Cuban Musicians Are Victims of Corrupt State Talent Agencies

For years Cuban artists been pushing to be able to perform without having to go through state-run booking agencies. (14ymedio)

14ymedio bigger14ymedio, Havana, 20 March 2023 — “Obviously, someone gave an order to go after the talent agencies,” says Ofelia, a Havana singer for whom the pandemic was a turning point in her career. It happened the moment she went onstage, she tells 14ymedio. It was the first time one of her appearances had not been arranged through a licensed talent agency or a state-run booking company, the only legal way for an artist to perform in Cuba.

Reading an article in Cubadebate, “Are Cuba’s Musical Booking Agencies Good at Representing Their Artists?” she recognized all the problems endemic to state institutions: inefficiency, corruption, breach of contract, delayed payment, bureaucracy and a host of what are, by now, common complaints.

“I think this is about giving MSMEs (small and medium-sized business) the authority to act as talent agents while, at the same time, getting state companies out of the business. There’s been talk of doing this for a long time but nothing has ever come of it,” says the soloist, who suspects that that the ongoing effects of currency unification in 2021 could be the impetus for an eventual change. “They have always relied on these agencies to manage artists but, now that the peso is worthless, maybe they’ve realized they can’t afford them. Perhaps an MSME will be more profitable and can act more like a company that represents artists should act,” she says.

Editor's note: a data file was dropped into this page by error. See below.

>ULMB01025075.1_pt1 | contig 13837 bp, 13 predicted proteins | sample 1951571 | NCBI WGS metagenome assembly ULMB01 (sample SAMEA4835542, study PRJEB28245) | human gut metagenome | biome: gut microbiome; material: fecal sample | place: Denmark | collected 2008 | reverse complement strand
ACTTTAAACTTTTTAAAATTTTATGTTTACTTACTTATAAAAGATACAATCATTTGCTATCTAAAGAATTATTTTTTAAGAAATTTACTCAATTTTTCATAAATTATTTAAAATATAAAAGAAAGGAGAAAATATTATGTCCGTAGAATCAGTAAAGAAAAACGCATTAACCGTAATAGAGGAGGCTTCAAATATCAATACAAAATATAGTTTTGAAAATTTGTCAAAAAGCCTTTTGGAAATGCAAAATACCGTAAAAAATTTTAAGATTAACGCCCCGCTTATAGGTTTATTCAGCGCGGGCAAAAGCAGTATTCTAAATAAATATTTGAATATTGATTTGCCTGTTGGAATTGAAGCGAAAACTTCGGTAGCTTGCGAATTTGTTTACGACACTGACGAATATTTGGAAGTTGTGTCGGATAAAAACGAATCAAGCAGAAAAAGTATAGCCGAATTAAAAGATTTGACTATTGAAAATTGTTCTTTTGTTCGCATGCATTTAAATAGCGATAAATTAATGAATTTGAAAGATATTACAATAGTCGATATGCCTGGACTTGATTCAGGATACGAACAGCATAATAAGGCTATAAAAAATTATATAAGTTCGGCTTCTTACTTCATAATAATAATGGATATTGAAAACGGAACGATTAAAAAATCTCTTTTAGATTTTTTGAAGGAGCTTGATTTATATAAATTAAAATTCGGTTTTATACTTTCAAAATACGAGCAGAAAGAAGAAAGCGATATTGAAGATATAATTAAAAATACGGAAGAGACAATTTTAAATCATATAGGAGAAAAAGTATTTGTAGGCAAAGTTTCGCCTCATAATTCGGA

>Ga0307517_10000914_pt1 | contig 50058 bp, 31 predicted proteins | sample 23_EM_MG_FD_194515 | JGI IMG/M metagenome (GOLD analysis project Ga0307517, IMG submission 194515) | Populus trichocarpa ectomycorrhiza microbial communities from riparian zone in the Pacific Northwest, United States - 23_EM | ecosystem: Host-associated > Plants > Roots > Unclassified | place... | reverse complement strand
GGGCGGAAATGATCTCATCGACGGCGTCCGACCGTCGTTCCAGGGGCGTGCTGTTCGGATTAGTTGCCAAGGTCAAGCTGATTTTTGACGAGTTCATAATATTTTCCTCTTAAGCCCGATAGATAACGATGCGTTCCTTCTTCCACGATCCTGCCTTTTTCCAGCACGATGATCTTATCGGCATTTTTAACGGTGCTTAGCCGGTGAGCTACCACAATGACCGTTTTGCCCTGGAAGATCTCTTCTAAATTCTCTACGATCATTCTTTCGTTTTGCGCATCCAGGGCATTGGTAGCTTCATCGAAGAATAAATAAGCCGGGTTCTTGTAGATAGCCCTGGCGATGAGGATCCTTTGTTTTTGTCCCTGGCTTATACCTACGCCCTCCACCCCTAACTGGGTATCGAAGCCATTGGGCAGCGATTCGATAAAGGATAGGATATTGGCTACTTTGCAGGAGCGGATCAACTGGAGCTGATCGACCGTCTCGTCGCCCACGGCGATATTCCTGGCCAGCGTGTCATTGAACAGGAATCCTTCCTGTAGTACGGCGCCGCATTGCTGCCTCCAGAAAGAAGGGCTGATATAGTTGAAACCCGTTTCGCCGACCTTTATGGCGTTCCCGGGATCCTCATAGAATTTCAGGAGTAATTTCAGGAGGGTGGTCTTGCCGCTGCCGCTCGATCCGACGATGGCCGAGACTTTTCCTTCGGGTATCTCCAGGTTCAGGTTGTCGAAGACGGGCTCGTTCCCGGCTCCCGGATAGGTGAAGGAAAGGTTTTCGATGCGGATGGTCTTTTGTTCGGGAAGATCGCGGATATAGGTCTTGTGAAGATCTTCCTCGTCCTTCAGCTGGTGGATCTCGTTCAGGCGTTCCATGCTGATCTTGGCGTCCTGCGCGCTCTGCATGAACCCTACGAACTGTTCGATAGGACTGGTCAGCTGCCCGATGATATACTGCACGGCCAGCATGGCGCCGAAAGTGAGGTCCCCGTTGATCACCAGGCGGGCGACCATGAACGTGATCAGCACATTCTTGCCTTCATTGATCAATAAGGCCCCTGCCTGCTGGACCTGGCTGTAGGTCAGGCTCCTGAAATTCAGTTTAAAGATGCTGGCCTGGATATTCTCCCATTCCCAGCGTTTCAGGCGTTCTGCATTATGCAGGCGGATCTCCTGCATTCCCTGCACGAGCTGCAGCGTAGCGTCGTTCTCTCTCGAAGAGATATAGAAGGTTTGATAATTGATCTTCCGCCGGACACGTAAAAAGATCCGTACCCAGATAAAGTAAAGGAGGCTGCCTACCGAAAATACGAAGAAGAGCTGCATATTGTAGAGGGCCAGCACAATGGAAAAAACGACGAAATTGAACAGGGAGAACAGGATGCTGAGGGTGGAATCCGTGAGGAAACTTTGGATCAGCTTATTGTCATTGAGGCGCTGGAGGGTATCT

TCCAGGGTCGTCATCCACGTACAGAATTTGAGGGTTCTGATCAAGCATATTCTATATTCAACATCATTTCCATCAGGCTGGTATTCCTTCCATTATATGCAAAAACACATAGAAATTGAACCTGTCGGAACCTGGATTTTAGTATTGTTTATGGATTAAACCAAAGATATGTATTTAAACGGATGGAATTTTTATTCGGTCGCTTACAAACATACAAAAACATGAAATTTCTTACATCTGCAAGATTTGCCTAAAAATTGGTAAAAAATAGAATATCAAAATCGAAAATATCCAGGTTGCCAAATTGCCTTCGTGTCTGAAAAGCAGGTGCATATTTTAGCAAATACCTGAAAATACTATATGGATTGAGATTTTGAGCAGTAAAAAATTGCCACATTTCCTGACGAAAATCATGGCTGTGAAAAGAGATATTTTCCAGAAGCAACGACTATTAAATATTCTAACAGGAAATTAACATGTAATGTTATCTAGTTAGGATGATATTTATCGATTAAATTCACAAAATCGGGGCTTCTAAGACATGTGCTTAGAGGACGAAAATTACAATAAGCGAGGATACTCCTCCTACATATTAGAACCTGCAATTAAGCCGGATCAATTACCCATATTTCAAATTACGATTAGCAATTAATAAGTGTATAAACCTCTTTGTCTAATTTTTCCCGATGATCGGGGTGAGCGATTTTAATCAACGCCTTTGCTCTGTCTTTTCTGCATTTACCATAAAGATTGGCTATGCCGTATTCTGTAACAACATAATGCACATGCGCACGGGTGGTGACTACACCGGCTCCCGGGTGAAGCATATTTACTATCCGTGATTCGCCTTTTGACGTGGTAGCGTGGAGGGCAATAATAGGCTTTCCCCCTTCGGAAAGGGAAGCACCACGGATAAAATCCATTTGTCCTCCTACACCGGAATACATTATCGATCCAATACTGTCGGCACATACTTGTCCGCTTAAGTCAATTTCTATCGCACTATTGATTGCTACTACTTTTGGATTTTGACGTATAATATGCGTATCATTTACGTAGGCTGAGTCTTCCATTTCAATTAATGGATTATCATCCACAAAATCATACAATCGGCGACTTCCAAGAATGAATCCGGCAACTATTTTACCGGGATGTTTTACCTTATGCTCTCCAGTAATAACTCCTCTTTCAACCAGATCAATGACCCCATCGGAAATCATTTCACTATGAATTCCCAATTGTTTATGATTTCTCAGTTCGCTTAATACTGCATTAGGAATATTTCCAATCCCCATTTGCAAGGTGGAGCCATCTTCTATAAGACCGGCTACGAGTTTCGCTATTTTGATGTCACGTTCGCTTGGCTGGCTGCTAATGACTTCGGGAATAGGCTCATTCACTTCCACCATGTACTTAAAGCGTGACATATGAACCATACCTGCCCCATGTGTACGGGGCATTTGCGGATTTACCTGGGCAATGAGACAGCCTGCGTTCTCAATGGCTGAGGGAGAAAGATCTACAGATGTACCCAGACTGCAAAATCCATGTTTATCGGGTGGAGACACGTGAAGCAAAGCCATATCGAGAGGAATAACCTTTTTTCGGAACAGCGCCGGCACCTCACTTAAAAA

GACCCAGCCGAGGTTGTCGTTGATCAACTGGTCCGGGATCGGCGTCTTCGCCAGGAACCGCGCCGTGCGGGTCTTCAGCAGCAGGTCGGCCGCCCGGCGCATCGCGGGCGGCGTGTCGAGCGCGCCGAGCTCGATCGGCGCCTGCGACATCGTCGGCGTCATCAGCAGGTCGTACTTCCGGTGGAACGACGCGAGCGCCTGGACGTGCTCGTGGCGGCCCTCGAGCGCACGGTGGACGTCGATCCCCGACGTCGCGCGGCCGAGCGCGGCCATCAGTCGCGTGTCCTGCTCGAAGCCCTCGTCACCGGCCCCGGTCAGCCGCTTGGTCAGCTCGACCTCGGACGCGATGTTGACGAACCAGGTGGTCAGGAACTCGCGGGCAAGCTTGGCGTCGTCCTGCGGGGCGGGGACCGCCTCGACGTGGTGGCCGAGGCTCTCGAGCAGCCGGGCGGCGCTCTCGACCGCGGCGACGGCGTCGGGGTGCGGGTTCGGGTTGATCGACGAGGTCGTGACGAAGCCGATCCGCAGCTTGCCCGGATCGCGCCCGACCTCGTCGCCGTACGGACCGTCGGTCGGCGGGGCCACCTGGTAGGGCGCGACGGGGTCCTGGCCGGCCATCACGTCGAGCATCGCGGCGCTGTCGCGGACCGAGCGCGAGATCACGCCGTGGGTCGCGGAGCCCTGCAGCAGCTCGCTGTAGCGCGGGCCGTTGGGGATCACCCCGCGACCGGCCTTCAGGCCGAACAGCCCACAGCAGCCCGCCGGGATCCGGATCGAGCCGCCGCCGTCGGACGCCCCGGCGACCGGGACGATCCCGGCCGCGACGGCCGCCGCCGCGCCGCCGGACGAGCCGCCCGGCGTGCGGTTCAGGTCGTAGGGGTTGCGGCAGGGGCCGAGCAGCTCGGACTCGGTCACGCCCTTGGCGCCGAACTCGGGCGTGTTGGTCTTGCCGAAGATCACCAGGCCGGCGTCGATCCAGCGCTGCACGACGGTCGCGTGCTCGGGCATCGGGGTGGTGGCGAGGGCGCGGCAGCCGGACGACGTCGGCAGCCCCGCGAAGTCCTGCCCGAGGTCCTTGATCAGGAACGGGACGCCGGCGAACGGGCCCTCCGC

Ofelia thinks this model could work well for successful groups, or for artists with a certain level or fame, who could generate high returns for the company. However, for less commercial artists such as musicians who work nights at bars and restaurants, she believes a license to perform, along with the responsibility to pay any taxes, would be enough.

Ofelia’s idea is not so far-fetched. An extensive article posted on the official digital news platform Cubadebate highlights recent messages from the Communist Party – which are clearly the reason for that article – that are critical of the current system and supportive of fundamental change.

“A thorough review of music and entertainment companies and agencies, and of their structural and operational models, is in order,” reads a quote from a report presented to the National Assembly and cited in Tuesday’s article.

It also cited remarks made by President Miguel Diaz-Canel in 2019 to the National Cuban Writers and Artists Union (UNEAC): “We hear complaints that the way so-called cultural industries operate — as it relates to artistic creation, its production, promotion and commercialization — is antiquated,” he said. “There is much dissatisfaction among artists and creators who must do absolutely everything when it comes to disseminating or promoting their work, while those who should be responsible for doing so practice a kind of parasitism through inaction. Artists have a duty to pay their taxes, but they should not have to pay companies that have had nothing to do with employment contracts, with their promotion or with their legal protection.”

There are many examples to support the president’s claim, though no indication that anything being is done to solve the problem. These examples are cited not only in the Cubadebate arcticle, whose sources remain anonymous, but are also confirmed by Ofelia.